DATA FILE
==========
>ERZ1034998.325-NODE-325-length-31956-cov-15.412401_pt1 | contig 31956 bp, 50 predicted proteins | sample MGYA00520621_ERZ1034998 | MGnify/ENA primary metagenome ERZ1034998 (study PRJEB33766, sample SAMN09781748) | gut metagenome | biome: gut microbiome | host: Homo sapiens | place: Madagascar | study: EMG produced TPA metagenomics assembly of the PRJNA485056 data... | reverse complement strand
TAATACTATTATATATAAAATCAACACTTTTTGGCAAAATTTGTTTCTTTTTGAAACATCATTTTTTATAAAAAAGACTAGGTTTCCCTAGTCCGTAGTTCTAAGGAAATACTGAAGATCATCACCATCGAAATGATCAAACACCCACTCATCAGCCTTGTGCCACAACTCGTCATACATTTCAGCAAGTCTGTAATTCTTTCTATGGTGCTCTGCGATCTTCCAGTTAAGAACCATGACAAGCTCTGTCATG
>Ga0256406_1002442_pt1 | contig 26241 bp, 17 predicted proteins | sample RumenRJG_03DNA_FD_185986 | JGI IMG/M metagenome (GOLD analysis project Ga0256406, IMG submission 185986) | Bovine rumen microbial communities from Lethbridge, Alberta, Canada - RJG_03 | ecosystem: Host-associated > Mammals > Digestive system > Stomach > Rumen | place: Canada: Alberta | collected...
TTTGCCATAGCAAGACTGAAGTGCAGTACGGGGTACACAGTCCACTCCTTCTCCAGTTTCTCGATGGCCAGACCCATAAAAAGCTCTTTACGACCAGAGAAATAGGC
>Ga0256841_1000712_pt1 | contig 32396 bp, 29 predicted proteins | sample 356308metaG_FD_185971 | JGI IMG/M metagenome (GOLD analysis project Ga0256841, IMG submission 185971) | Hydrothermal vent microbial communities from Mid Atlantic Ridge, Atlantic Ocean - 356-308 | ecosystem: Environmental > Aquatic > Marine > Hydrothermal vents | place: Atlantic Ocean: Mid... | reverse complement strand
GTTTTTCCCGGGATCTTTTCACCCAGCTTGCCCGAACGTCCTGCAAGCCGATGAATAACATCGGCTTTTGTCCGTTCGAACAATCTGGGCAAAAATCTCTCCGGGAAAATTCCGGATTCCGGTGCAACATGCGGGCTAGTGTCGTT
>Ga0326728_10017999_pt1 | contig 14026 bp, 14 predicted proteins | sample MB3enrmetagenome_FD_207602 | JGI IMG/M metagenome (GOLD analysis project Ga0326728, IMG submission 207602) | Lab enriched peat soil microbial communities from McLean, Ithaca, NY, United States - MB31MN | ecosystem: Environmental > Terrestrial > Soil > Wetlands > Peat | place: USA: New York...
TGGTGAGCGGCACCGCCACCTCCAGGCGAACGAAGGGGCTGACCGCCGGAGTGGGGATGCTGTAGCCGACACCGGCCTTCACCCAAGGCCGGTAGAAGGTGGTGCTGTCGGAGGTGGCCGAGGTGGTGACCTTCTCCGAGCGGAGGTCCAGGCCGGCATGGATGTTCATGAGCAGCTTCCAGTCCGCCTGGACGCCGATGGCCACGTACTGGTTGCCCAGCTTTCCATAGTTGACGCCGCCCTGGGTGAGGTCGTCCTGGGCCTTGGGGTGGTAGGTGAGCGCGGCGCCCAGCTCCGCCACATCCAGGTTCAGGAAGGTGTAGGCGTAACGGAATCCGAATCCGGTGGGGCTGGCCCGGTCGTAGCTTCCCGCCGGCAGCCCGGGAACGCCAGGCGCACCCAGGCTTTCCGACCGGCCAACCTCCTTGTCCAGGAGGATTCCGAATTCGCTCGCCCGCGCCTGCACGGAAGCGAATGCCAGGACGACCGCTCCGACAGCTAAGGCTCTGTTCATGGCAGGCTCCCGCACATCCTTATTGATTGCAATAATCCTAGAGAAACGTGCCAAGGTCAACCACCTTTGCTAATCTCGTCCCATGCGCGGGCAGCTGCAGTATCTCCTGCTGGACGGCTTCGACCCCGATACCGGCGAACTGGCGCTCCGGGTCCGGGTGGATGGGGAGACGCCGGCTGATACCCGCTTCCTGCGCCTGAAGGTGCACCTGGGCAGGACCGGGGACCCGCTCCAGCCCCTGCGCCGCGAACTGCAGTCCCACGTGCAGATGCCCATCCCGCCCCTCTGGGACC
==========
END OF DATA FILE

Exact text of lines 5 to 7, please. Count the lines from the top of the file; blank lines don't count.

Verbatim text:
>Ga0256841_1000712_pt1 | contig 32396 bp, 29 predicted proteins | sample 356308metaG_FD_185971 | JGI IMG/M metagenome (GOLD analysis project Ga0256841, IMG submission 185971) | Hydrothermal vent microbial communities from Mid Atlantic Ridge, Atlantic Ocean - 356-308 | ecosystem: Environmental > Aquatic > Marine > Hydrothermal vents | place: Atlantic Ocean: Mid... | reverse complement strand
GTTTTTCCCGGGATCTTTTCACCCAGCTTGCCCGAACGTCCTGCAAGCCGATGAATAACATCGGCTTTTGTCCGTTCGAACAATCTGGGCAAAAATCTCTCCGGGAAAATTCCGGATTCCGGTGCAACATGCGGGCTAGTGTCGTT
>Ga0326728_10017999_pt1 | contig 14026 bp, 14 predicted proteins | sample MB3enrmetagenome_FD_207602 | JGI IMG/M metagenome (GOLD analysis project Ga0326728, IMG submission 207602) | Lab enriched peat soil microbial communities from McLean, Ithaca, NY, United States - MB31MN | ecosystem: Environmental > Terrestrial > Soil > Wetlands > Peat | place: USA: New York...